Our cross to bear: Hobart’s galleries vs the Mona effect

How can a small gallery compete with an institution as large as Mona? Surprisingly easily, it turns out.

Dark Mofo 2018 Waterfront Crosses. Photo Credit: Mona/Dark Mofo/Rémi Chauvin. Image Courtesy Dark Mofo, Hobart, Tasmania, Australia.

Erecting its inverted crosses between Hobart’s local heritage buildings, Mona has invited into Tasmania the greatest level of artistic controversy the state has ever enjoyed.

Beyond the museum itself – complete with its wall of vagina sculptures and the room entirely dedicated to a ‘shit machine‘ – the gigantic gallery of old and new art has undoubtedly penetrated the very heart of our city.

It paints the town red, quite literally, throughout the deepest nights of winter. It gathers onlookers who scurry in excitement to watch a man buried alive in the name of art. It evokes fear in Christian lobbyists who exclaim that ‘we’re dealing with real spiritual forces here’ – let’s not invite them in!

From the perspective of an average Hobartian, it’s admittedly amusing to step back and witness the disruption of our state’s dubious reputation, from a land of ‘dregs, bogans and third-generation morons‘ through to ‘Australia’s best tourism destination‘.

But when we consider daily life on the island, it’s also fascinating to be trapped inside ‘the Mona effect’ – a phrase uttered in many a casual conversation between those of us interested not only in arts and culture; but in tourism, business, and hospitality, too.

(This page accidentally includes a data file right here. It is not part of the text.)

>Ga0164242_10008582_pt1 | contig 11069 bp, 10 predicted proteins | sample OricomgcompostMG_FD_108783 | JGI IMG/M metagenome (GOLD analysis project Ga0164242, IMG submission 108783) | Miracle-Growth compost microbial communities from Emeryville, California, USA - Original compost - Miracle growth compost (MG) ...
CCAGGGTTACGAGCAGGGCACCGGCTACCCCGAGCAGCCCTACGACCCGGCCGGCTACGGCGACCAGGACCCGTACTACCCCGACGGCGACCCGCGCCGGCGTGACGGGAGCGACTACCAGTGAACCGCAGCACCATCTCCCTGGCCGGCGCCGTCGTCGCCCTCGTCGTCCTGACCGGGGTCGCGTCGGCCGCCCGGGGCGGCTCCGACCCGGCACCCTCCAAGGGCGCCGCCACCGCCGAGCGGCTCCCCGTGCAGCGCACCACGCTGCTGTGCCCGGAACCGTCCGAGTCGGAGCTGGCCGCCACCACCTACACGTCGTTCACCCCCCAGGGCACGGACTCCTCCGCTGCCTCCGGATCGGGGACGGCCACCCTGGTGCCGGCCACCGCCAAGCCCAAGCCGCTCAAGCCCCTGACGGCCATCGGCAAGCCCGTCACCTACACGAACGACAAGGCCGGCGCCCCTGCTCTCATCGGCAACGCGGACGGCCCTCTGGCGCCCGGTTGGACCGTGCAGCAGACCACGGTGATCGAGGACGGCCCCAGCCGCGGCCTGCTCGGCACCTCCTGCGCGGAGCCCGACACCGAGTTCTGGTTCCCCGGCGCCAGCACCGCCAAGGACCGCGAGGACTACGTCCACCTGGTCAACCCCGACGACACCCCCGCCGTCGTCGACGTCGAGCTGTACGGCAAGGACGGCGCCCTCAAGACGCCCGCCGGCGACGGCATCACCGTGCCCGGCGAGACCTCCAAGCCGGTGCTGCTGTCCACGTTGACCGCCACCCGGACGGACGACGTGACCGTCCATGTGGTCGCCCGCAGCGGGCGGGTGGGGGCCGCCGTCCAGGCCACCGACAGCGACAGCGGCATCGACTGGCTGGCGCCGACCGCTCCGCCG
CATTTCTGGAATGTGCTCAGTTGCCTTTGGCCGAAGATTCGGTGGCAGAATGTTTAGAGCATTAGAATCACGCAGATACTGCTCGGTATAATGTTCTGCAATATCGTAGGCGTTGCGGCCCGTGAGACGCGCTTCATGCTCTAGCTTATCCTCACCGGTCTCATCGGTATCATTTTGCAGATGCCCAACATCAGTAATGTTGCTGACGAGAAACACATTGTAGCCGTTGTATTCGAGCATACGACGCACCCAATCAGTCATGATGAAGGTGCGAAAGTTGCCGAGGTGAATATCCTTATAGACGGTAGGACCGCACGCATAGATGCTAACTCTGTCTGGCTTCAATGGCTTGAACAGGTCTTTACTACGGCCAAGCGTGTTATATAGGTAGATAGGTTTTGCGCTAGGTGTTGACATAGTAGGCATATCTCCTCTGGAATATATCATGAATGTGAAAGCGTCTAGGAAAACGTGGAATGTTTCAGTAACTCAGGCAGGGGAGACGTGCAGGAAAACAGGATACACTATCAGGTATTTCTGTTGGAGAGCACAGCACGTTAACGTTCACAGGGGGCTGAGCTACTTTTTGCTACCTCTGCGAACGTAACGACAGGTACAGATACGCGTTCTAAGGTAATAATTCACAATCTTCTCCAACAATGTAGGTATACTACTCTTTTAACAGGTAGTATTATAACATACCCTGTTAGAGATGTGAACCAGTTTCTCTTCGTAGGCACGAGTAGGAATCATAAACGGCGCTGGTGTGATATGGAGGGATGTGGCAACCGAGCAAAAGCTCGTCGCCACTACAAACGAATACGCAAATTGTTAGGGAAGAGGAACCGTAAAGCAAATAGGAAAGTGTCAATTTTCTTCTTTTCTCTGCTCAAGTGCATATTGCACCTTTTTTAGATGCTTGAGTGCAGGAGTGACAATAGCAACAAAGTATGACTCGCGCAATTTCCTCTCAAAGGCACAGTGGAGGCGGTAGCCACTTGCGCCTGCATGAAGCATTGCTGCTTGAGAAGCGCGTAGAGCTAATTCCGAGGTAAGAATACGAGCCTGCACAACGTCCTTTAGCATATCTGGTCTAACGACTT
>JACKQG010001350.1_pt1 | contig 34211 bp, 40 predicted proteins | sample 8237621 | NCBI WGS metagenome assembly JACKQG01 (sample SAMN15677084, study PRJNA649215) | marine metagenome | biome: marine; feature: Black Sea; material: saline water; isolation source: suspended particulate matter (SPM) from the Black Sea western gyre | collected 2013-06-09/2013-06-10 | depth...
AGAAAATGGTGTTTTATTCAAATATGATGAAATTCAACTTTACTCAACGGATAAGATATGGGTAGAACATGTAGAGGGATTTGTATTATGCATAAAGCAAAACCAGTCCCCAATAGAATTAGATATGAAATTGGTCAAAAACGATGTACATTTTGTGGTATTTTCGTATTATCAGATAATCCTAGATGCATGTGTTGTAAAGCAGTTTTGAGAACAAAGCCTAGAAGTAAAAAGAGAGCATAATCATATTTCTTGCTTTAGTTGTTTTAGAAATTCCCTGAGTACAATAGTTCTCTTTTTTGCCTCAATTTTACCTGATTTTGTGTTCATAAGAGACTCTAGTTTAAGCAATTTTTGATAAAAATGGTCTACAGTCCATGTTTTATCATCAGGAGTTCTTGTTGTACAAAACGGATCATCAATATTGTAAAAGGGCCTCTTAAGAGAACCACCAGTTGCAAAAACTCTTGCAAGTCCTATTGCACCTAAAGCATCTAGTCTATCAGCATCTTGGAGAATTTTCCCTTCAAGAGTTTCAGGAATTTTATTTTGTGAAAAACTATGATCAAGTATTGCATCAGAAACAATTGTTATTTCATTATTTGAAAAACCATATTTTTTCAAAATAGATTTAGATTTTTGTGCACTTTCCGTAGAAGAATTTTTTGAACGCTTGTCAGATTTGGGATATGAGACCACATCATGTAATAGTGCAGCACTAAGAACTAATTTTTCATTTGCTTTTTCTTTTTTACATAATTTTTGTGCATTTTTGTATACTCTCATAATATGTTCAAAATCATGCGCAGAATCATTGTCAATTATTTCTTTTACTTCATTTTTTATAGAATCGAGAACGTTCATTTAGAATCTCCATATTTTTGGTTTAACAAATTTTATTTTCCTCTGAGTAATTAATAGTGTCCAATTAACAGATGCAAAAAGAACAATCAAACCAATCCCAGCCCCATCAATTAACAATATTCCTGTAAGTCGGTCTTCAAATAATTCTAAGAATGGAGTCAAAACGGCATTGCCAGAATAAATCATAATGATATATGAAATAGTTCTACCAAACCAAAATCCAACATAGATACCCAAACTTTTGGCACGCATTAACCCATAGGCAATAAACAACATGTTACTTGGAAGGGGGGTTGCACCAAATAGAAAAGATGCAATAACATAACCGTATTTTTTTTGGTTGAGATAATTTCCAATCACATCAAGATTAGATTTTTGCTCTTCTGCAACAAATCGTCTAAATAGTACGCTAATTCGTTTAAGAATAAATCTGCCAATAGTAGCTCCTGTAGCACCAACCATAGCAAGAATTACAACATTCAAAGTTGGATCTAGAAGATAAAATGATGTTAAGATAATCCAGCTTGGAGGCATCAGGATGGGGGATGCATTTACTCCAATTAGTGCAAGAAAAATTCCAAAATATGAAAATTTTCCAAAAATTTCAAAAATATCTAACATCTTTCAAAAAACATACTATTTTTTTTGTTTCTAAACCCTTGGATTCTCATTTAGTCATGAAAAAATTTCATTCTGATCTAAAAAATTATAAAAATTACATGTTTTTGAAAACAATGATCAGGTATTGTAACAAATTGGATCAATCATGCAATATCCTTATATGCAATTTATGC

Nevertheless, there’s been somewhat of a black hole when it comes to dialogue surrounding the very real impact Mona has made on what’s arguably now perceived as the underdog of Tasmanian fine art: the local independent gallery scene. After all, how can a small gallery compete with an institution as impossibly large as Mona?

Bett Gallery director Emma Bett experienced a dip in engagement with her family’s long-standing gallery space when Mona started to become ‘the destination’ for tourists to visit.

‘If they flew in for a day or so, it would be Mona they would go to – not us anymore,’ Bett said.

It was a ‘detrimental effect’, albeit one with a very shallow echo of the sentiments of former Lord Mayor Ron Christie (this week outvoted), who worried about the damage Mona was causing to our community.

Shallow, that is, because Bett also says it didn’t take long for things to come ‘full circle’.

The Bett Gallery recently moved from the popular restaurant strip of North Hobart to the heart of Hobart’s CBD (not a minute’s walk from Mona’s own Odeon Theatre). And these days, her local gallery is booming.

‘Our clients are coming to visit us a lot more often,’ Bett explains. ‘We used to have to make a real effort to go interstate or even overseas to touch base with clients.’

It’s a reflection of the island’s burgeoning reputation as a hot-spot for art industry professionals and curators who might visit for Mona, but also like to ‘stick their heads in’ to galleries like the Bett while they’re here.

‘At any given moment, someone from The New York Times will just walk through the door – so you have to be prepared for that, which we never had to previously,’ Bett enthuses. ‘On that level, it’s really stepped up.’

Room for everyone?

While the Bett Gallery is considered one of the capital city’s most prestigious commercial galleries, not all independent spaces consider themselves lucky enough to receive the same high level of media interest and publicity. And for these others, it can be tough work to get the word out in a suffering commercial media landscape that’s saturating local readers with clickbait about Hobart’s comical reactions to Mona’s controversial installations.